Date: 2013–11
  5. By: John Bonin (Department of Economics, Wesleyan University); Marko Kosak (Faculty of Economics, University of Ljubljana, Ljubljana, Slovenia)
    Abstract: The recent global financial crisis has generated considerable interest in reviewing the regulatory environment surrounding the banking sectors in most countries and proposals for changes designed to avoid such a severe outcome in the future. In this paper, we consider a particular aspect relevant to bank regulation, namely, the cyclicality of loan loss provisioning, in a region of emerging market economies. All eleven of the countries in our sample are currently new members of the European Union, the first group entering 2004 and the last country joining in 2013. Our time period from 1997 to 2010 covers roughly one and a half business cycles, starting with the impact of the Russian financial crisis and followed by a rapid growth of bank credit prior to the included global financial crisis. We find that the determinants of loan loss provisioning by banks in the region are similar to those found in the literature for other countries both developed and developing ones. We find evidence on income smoothing through provisioning and capital management by substitution. Unlike the results in much of the literature, we do not find statistically significant evidence of bank-specific pro-cyclicality, i.e., a strong positive relationship between provisioning and individual bank loan growth. However, we do find strong and robust evidence of macroeconomic pro-cyclicality, i.e., a strong positive relationship between provisioning and country GDP growth. Based on the innovative policy of dynamic (statistical) provisioning instrument adopted by Spanish regulators in 2000 to smooth provisioning over the business cycle, we draw implications for regulatory design specific to this region in which financial sectors are bank-centric and financial deepening is occurring.
    Date: 2013–12
  6. By: Herrmann, Sabine; Jochem, Axel
    Abstract: The paper evaluates current account dynamics in countries with different exchange rate regimes within the EU. In this, the empirical analysis explicitly differentiates between countries with a flexible and a fixed exchange rate regime and members of a monetary union. In addition, we model the adjustment process of external disequilibria by referring to the flexibility of exchange rates and interest rates. The sample covers annual data for 27 EU countries from 1994 to 2011. The estimation is based on a simple autoregressive model and comes to the conclusion that current account adjustment is significantly hampered in countries that are members of a monetary union. This holds particularly in comparison with floating exchange rate regimes owing to lower exchange rate flexibility. However, the persistence of current account balances in member countries of a monetary union is also more pronounced than in fixed-rate regimes due to less flexible interest rates as a result of the single monetary policy. --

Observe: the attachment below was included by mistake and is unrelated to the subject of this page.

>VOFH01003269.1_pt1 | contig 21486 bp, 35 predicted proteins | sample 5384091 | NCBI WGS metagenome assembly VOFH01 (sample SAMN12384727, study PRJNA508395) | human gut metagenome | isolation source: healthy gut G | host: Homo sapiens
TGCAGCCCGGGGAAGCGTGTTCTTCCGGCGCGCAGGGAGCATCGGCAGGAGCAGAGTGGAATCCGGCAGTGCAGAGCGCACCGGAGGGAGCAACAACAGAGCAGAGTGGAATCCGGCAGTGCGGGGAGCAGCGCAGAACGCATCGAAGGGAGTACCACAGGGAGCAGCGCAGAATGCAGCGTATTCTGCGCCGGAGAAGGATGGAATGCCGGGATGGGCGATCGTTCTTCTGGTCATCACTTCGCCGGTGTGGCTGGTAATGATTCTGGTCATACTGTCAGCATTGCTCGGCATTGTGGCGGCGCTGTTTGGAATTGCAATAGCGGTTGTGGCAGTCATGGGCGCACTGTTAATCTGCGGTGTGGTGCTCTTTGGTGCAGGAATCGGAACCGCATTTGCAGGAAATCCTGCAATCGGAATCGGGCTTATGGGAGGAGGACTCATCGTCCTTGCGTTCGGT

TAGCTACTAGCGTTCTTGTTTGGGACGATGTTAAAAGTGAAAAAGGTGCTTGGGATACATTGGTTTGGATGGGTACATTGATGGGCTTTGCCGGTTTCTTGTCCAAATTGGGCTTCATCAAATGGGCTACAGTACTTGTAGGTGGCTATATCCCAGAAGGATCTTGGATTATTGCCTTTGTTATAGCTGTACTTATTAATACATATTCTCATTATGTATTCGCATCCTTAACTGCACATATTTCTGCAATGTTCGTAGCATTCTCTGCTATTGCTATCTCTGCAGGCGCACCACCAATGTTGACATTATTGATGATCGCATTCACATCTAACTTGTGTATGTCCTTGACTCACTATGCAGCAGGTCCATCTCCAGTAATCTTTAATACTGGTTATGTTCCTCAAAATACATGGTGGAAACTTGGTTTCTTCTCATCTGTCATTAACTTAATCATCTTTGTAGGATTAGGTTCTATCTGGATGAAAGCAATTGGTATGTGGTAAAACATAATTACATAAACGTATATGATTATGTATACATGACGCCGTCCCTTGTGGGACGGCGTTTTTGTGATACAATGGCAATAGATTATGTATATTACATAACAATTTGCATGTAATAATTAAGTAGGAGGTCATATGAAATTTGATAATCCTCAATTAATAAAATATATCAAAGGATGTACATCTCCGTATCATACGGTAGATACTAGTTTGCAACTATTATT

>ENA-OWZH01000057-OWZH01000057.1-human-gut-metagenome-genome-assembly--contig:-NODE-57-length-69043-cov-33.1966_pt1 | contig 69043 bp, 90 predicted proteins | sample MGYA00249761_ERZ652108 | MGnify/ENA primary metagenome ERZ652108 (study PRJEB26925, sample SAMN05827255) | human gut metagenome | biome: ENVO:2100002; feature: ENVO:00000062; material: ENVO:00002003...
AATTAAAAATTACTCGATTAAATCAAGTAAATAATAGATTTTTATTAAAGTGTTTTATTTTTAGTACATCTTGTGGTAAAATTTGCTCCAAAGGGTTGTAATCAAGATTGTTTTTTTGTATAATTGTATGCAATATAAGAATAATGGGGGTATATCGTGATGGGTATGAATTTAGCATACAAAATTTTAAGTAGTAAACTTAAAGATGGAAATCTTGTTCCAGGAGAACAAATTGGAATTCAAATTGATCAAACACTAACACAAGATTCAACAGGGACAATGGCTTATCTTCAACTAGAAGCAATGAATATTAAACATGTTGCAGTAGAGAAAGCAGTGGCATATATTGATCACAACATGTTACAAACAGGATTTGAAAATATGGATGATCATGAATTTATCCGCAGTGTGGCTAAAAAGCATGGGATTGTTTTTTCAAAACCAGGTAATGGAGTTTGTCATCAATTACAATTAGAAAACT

Keywords: Balance of Payments,European Monetary Union,Exchange Rate Regime,Current Account Adjustment,Financial Crisis
    JEL: E52 F32 F33 F34
    Date: 2013
  7. By: Michal Andrle; Andrew Berg; Enrico Berkes; Rafael A Portillo; Jan Vlcek; R. Armando Morales
    Abstract: We extend the framework in Andrle and others (2013) to incorporate an explicit role for money targets and target misses in the analysis of monetary policy in low-income countries (LICs), with an application to Kenya. We provide a general specification that can nest various types of money targeting (ranging from targets based on optimal money demand forecasts to those derived from simple money growth rules), interest-rate based frameworks, and intermediate cases. Our framework acknowledges that ex-post adherence to targets is in itself an objective of policy in LICs; here we provide a novel interpretation of target misses in terms of structural shocks (aggregate demand, policy, shocks to money demand, etc). In the case of Kenya, we find that: (i) the setting of money targets is consistent with money demand forecasting, (ii) targets have not played a systematic role in monetary policy, and (iii) target misses mainly reflect shocks to money demand. Simulations of the model under alternative policy specifications show that the stronger the ex-post target adherence, the greater the macroeconomic volatility. Our findings highlight the benefits of a model-based approach to monetary policy analysis in LICs, including in countries with money-targeting frameworks.
    Keywords: Monetary policy;Kenya;Interest rates;Inflation targeting;Monetary aggregates;Demand for money;Low-income developing countries;Economic models;Monetary Policy, Money Targeting, Forecasting, Kenya, Low-Income Countries
    Date: 2013–11–25
  8. By: Rossini, Renzo (Banco Central de Reserva del Perú); Quispe, Zenón (Banco Central de Reserva del Perú); Serrano, Enrique (Banco Central de Reserva del Perú)